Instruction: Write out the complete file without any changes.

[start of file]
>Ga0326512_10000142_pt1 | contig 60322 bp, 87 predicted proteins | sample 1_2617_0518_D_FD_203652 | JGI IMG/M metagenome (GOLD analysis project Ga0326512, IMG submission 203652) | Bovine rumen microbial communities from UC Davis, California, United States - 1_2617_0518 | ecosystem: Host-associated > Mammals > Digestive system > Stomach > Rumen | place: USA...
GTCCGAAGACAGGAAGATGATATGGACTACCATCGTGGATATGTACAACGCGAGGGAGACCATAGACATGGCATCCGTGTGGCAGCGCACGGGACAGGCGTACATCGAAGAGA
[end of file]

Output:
>Ga0326512_10000142_pt1 | contig 60322 bp, 87 predicted proteins | sample 1_2617_0518_D_FD_203652 | JGI IMG/M metagenome (GOLD analysis project Ga0326512, IMG submission 203652) | Bovine rumen microbial communities from UC Davis, California, United States - 1_2617_0518 | ecosystem: Host-associated > Mammals > Digestive system > Stomach > Rumen | place: USA...
GTCCGAAGACAGGAAGATGATATGGACTACCATCGTGGATATGTACAACGCGAGGGAGACCATAGACATGGCATCCGTGTGGCAGCGCACGGGACAGGCGTACATCGAAGAGA